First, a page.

Bob Dylan has fulfilled his Nobel Prize commitments, delivering a recording of his required lecture to the Swedish Academy, a 27-minute talk that's been posted online.
Dylan recorded the Lecture In Literature, accompanied by subtle musical backing, on June 4 in Los Angeles, talking about his background in music, talking about how he was transformed by Buddy Holly, his love for books such as Moby Dick, All Quiet On The Western Front, The Odyssey and A Tale Of Two Cities, and about the perils of war.
A Swedish Academy spokeswoman called Dylan's speech "eloquent" and "extraordinary."
Dylan, the first songwriter to receive the Nobel Prize in Literature, made waves by not showing up to receive his Nobel prize with the other laureates during December, instead waiting to accept his diploma and medal when he performed during April in Stockholm.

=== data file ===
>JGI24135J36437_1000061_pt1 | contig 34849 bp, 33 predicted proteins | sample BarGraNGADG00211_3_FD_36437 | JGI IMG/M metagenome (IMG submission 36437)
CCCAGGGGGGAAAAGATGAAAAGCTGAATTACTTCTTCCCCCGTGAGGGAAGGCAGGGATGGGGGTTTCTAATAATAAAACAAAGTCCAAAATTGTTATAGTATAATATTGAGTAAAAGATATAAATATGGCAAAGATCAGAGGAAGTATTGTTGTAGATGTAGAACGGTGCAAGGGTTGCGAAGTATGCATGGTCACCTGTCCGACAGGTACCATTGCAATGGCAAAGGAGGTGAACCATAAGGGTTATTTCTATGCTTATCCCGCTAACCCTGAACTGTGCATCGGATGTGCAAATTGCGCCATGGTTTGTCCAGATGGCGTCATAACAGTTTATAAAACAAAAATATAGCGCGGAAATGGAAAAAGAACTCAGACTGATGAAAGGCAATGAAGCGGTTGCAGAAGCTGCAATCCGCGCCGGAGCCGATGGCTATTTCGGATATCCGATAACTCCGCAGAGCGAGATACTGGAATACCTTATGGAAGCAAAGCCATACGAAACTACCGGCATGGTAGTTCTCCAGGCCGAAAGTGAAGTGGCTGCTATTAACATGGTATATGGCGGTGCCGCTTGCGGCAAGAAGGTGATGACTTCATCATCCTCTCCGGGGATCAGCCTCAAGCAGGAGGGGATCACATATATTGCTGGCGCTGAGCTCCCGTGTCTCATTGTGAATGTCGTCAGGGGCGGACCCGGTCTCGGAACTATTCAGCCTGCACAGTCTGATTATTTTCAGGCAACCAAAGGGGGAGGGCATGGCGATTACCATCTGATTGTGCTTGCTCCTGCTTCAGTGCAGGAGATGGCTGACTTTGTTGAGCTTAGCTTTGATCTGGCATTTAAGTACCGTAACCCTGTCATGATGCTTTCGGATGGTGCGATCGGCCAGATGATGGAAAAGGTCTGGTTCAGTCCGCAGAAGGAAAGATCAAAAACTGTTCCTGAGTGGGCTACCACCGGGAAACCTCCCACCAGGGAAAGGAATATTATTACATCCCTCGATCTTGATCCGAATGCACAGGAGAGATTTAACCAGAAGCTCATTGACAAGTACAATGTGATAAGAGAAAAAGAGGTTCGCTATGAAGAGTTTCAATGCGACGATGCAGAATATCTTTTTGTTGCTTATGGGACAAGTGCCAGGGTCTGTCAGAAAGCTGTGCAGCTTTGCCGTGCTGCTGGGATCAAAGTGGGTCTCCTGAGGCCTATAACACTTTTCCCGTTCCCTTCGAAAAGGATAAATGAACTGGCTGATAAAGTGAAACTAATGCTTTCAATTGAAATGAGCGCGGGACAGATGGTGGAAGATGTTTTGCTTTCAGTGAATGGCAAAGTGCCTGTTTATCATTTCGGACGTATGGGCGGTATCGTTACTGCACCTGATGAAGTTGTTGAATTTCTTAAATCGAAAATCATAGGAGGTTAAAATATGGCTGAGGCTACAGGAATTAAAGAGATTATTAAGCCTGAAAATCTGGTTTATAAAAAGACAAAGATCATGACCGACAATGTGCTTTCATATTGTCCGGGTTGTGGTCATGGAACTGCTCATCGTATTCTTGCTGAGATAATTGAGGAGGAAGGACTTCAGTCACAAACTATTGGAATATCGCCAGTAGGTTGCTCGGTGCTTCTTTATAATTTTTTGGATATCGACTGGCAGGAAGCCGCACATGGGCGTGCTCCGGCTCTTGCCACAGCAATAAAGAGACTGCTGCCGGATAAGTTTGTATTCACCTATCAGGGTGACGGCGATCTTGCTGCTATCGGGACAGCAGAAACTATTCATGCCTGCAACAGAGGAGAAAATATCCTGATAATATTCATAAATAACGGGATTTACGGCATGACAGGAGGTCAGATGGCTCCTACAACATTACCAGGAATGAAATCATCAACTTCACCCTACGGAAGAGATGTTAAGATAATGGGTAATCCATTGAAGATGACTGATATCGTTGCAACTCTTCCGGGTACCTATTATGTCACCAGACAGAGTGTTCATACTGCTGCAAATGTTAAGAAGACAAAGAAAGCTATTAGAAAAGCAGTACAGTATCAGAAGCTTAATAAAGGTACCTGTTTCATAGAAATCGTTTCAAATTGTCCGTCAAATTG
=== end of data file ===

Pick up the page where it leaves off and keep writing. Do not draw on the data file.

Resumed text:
The speech allows Dylan to receive the $922,000 honorees receive from the Swedish Academy.
Dylan begins a North American tour on June 13 in Port Chester, N.Y.
Bob Dylan received the 2016 Nobel Prize in Literature "for having created new poetic expressions within the great American song tradition".
Gary Graff is an award-winning music journalist who not only covers music but has written books on Bob Seger, Neil Young and Bruce Springsteen.